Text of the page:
State of Early Pregnancy Loss Report shows 40% of Australians experience barriers to accessing support services post-miscarriage
Survey results from The Pink Elephants Support Network highlight emotional support is just as important as physical support
A new survey of 407 Australians who have experienced early pregnancy loss has highlighted the types of support available to and accessed by people following their pregnancy losses — including unacceptable barriers to access.
Conducted by The Pink Elephants Support Network, Australia’s leading early pregnancy loss support charity, the survey’s findings have today been released in The State of Early Pregnancy Loss Report.
Download State of Early Pregnancy Loss Report
40% of respondents reported experiencing barriers to accessing support following their early pregnancy loss.
Respondents were almost equally as interested in information about the emotional aspects of loss (64%) as they were about the physical aspects of loss (67%).
More than half of respondents (51%) indicated they wanted to talk to another individual who had experienced an early pregnancy loss following their own loss (i.e. peer support).
An overwhelming majority (85%) accessed support from their personal networks immediately following early pregnancy loss, with only half (55%) seeking support from health and medical professionals.
More than double the amount of respondents said they wanted access to a counsellor (48%), than those who actually sought help from these professionals (20%) in the general aftermath of early pregnancy loss.
Of the open-ended responses shared about specific barriers to accessing support, respondents mentioned challenges in navigating health services without guidance — such as having to research information about pregnancy loss management themselves, and a lack of referral pathways to services such as fertility specialists or emotional support services like Pink Elephants.
Others reported feelings of isolation, particularly those that live outside metropolitan areas, and hesitations in accessing support via social media.
“Despite over 100,000 Australians experiencing this profound physical and emotional health issue each year, early pregnancy loss is continually minimised and ignored when it comes to ongoing government funding, research, and formal support pathways. This can result in poor mental health outcomes for so many who are left to navigate their grief, confusion, and disappointment alone,” says Samantha Payne, Co-Founder and CEO of Pink Elephants.
“Organisations like Pink Elephants are not resourced to meet the demands for our services or deliver the types of services people clearly need following their loss.”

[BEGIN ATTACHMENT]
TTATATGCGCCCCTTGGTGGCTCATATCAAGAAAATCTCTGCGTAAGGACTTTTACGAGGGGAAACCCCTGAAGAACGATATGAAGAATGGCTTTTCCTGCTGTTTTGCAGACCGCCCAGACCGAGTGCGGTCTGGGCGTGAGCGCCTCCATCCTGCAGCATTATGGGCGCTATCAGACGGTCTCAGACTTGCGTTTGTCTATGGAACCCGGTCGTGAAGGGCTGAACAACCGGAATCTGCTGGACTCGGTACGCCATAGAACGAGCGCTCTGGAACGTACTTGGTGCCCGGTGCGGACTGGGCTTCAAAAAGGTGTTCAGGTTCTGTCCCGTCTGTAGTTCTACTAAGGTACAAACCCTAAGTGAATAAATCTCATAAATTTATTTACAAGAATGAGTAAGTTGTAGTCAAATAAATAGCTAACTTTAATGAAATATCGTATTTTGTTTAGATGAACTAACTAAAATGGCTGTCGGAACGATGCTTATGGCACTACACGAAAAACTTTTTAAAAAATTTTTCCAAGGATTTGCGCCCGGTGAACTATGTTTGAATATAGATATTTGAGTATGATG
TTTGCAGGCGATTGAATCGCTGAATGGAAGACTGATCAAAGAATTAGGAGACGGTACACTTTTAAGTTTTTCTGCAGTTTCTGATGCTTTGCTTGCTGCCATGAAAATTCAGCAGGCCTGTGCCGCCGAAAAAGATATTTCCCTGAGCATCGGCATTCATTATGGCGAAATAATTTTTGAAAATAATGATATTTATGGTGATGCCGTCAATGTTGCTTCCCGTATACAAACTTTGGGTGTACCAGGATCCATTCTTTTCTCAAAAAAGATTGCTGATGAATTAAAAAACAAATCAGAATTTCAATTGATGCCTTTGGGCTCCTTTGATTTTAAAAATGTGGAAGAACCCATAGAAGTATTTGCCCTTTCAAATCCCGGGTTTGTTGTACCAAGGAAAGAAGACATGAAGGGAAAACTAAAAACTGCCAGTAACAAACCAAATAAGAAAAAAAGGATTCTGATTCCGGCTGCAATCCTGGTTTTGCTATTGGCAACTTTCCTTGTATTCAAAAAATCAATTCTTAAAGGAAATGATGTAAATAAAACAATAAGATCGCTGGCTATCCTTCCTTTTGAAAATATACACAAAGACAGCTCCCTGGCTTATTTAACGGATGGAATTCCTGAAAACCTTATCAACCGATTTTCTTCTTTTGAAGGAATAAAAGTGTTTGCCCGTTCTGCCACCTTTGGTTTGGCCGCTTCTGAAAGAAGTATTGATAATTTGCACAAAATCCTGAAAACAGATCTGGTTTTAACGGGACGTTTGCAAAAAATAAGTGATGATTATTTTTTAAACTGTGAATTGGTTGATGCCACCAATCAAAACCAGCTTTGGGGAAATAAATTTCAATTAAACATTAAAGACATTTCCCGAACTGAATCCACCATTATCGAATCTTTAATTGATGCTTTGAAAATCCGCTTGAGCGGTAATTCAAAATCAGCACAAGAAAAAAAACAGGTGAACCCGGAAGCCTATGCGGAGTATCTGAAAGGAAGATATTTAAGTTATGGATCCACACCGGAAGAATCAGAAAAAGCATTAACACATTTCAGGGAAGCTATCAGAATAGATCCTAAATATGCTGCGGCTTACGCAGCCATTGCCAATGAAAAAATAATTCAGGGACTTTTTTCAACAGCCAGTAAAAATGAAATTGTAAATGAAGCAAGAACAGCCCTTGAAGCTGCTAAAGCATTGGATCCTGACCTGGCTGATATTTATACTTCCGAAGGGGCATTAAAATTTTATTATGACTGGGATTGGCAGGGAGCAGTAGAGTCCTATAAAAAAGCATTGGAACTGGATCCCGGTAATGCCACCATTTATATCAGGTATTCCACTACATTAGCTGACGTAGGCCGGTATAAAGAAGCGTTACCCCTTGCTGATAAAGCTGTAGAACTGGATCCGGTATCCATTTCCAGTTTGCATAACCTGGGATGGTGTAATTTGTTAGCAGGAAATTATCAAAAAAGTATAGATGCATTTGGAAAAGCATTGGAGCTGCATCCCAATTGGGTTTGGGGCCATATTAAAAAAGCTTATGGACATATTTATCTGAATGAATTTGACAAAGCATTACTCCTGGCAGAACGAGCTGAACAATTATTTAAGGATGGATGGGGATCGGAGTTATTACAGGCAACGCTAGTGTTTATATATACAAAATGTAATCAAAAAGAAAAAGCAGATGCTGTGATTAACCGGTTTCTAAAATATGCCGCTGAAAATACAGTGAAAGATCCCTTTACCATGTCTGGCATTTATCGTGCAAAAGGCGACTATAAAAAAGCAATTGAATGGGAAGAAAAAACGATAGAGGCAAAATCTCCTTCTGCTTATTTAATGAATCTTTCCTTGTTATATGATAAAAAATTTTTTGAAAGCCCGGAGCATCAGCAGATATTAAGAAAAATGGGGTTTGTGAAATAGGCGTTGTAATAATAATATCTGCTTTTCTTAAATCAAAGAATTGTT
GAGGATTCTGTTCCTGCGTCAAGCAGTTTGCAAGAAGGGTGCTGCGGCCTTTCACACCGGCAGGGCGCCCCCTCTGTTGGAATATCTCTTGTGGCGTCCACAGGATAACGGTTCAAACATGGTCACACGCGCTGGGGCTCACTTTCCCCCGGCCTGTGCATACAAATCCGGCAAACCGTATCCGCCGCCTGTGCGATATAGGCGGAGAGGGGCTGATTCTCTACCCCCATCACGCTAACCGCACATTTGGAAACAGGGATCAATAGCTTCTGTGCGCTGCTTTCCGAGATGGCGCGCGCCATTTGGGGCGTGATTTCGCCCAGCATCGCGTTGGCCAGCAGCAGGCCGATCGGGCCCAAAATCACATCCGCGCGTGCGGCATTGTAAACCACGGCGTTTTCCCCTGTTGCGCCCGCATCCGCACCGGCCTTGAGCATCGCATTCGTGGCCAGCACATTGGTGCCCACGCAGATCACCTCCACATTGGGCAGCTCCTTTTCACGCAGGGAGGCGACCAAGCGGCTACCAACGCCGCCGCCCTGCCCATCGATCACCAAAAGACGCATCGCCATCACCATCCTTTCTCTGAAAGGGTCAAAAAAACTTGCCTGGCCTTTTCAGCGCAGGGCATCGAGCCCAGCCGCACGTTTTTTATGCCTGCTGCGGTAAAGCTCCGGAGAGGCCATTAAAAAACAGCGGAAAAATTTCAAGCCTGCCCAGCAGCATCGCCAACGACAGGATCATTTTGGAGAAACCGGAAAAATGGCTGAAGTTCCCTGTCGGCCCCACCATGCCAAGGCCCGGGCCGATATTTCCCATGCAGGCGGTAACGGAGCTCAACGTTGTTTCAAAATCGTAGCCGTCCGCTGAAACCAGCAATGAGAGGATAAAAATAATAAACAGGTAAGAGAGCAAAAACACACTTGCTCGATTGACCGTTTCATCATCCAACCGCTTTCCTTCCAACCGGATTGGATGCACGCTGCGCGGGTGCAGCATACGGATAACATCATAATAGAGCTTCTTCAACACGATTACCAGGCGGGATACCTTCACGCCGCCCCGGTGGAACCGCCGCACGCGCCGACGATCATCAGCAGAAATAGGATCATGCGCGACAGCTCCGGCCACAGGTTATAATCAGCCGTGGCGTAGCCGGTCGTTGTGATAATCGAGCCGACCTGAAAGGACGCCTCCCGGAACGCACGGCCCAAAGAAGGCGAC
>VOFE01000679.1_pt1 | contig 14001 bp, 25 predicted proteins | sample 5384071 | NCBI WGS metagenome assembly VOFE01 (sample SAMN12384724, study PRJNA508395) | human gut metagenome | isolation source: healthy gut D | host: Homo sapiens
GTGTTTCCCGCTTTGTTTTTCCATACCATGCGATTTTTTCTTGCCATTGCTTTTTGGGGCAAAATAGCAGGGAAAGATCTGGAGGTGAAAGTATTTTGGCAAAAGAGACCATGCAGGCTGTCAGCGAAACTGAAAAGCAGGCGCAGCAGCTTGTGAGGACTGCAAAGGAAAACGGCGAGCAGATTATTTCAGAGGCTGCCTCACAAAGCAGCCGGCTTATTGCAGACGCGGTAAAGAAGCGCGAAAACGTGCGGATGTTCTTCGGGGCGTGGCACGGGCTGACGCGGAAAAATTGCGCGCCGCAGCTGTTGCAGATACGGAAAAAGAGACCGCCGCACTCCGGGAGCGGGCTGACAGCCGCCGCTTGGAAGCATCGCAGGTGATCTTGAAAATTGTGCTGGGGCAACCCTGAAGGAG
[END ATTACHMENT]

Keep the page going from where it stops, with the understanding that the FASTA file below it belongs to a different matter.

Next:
Australian Medical Association (SA) President Dr Michelle Atchison, says “Miscarriage is so often a ‘hidden’ loss, with many women and their partners experiencing early pregnancy loss unable to share or discuss their loss in the midst of their grief and confusion. Despite all they know to the contrary, some women feel shame and disappointment in themselves; they may also feel isolated and alone. The Australian Medical Association in South Australia recognises and appreciates the very valuable work of Pink Elephants in helping these women and all who experience early pregnancy loss in Australia.
We congratulate Pink Elephants for the emphatic advocacy that led to the passing of Australia’s ‘Leave for Loss’ legislation in 2021, and hope to continue working with you to improve the care and emotional and physical support for all experiencing early pregnancy loss.”
About Pink Elephants: Pregnancy loss may be an individual journey but no one should have to walk it alone. Pink Elephants provides the latest resources, information and peer-support for anyone impacted by early pregnancy loss. Using evidence, empathy and connection, our unique digital-first approach offers a single source of specialist support, whenever and wherever it’s needed — for anyone who has directly experienced it, for family and friends, corporate partners or healthcare professionals seeking proven ways to help.
With so much of the current experience of miscarriage based on old science, outdated perceptions, social anxiety and mistruths, Pink Elephants aims to right the story of early pregnancy loss by smashing the stigma and leading a new narrative, creating a healthier experience for all. Founded in Sydney, Australia, in 2016, Pink Elephants is a registered not-for-profit. For support, or to learn more, please visit: www.pinkelephantssupport.org.au
Access all Pink Elephants support materials, resources, and peer support programs here: https://www.pinkelephants.org.au/page/65/find-support